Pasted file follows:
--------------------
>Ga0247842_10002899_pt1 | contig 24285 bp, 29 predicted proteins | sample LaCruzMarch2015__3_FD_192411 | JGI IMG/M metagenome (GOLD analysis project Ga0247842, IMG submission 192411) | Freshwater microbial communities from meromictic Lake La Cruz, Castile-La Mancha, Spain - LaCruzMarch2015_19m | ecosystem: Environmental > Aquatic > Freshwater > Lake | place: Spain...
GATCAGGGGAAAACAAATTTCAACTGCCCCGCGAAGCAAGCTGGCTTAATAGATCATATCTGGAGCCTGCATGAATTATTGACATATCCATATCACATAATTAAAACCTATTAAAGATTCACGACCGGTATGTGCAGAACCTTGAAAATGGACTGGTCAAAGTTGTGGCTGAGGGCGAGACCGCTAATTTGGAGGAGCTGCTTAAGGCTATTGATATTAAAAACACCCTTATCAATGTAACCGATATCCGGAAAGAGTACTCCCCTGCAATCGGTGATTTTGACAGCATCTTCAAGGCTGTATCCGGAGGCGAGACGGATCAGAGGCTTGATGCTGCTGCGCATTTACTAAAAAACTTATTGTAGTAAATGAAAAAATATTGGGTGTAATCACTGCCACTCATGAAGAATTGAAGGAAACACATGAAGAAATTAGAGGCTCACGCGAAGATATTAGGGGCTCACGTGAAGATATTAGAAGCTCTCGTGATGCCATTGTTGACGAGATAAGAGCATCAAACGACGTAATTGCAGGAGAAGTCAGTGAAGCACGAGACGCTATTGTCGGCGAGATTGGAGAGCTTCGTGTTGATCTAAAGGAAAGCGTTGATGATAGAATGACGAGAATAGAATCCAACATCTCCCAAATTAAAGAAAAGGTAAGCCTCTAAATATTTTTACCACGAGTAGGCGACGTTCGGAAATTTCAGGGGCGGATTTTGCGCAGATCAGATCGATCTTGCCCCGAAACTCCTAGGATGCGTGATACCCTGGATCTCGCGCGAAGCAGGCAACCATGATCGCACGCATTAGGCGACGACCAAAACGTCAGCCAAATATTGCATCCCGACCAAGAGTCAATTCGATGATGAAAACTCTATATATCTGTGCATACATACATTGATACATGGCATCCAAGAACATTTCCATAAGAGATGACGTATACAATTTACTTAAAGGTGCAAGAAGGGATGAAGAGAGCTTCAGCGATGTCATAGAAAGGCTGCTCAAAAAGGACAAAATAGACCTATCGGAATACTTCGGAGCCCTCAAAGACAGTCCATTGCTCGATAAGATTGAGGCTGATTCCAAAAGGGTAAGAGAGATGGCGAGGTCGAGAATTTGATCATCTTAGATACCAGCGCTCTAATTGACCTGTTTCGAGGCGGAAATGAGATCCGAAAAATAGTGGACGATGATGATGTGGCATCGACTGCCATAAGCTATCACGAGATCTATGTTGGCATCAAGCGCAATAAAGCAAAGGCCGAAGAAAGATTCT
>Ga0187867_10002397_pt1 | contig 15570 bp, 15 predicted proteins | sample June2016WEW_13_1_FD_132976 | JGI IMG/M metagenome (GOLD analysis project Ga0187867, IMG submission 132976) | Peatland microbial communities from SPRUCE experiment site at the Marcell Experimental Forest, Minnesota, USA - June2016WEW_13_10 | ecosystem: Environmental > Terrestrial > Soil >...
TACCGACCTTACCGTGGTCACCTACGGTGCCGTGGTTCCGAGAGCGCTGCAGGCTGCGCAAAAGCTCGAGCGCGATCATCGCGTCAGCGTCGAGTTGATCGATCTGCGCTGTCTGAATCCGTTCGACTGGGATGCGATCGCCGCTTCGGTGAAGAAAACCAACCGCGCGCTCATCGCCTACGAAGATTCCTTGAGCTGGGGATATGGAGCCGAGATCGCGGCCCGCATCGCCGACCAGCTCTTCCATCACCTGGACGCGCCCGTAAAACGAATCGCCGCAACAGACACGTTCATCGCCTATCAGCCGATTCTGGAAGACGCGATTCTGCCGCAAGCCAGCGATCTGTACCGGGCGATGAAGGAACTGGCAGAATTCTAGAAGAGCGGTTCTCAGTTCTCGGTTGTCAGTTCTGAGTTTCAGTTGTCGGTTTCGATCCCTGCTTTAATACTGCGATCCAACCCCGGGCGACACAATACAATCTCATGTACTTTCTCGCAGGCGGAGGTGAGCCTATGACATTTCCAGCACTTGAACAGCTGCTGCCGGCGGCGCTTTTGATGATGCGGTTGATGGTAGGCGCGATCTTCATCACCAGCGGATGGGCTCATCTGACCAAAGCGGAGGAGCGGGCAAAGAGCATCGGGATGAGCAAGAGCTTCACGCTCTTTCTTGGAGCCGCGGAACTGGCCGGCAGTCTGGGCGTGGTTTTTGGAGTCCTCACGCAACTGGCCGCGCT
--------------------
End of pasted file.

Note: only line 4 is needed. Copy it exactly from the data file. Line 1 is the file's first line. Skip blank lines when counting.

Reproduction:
TACCGACCTTACCGTGGTCACCTACGGTGCCGTGGTTCCGAGAGCGCTGCAGGCTGCGCAAAAGCTCGAGCGCGATCATCGCGTCAGCGTCGAGTTGATCGATCTGCGCTGTCTGAATCCGTTCGACTGGGATGCGATCGCCGCTTCGGTGAAGAAAACCAACCGCGCGCTCATCGCCTACGAAGATTCCTTGAGCTGGGGATATGGAGCCGAGATCGCGGCCCGCATCGCCGACCAGCTCTTCCATCACCTGGACGCGCCCGTAAAACGAATCGCCGCAACAGACACGTTCATCGCCTATCAGCCGATTCTGGAAGACGCGATTCTGCCGCAAGCCAGCGATCTGTACCGGGCGATGAAGGAACTGGCAGAATTCTAGAAGAGCGGTTCTCAGTTCTCGGTTGTCAGTTCTGAGTTTCAGTTGTCGGTTTCGATCCCTGCTTTAATACTGCGATCCAACCCCGGGCGACACAATACAATCTCATGTACTTTCTCGCAGGCGGAGGTGAGCCTATGACATTTCCAGCACTTGAACAGCTGCTGCCGGCGGCGCTTTTGATGATGCGGTTGATGGTAGGCGCGATCTTCATCACCAGCGGATGGGCTCATCTGACCAAAGCGGAGGAGCGGGCAAAGAGCATCGGGATGAGCAAGAGCTTCACGCTCTTTCTTGGAGCCGCGGAACTGGCCGGCAGTCTGGGCGTGGTTTTTGGAGTCCTCACGCAACTGGCCGCGCT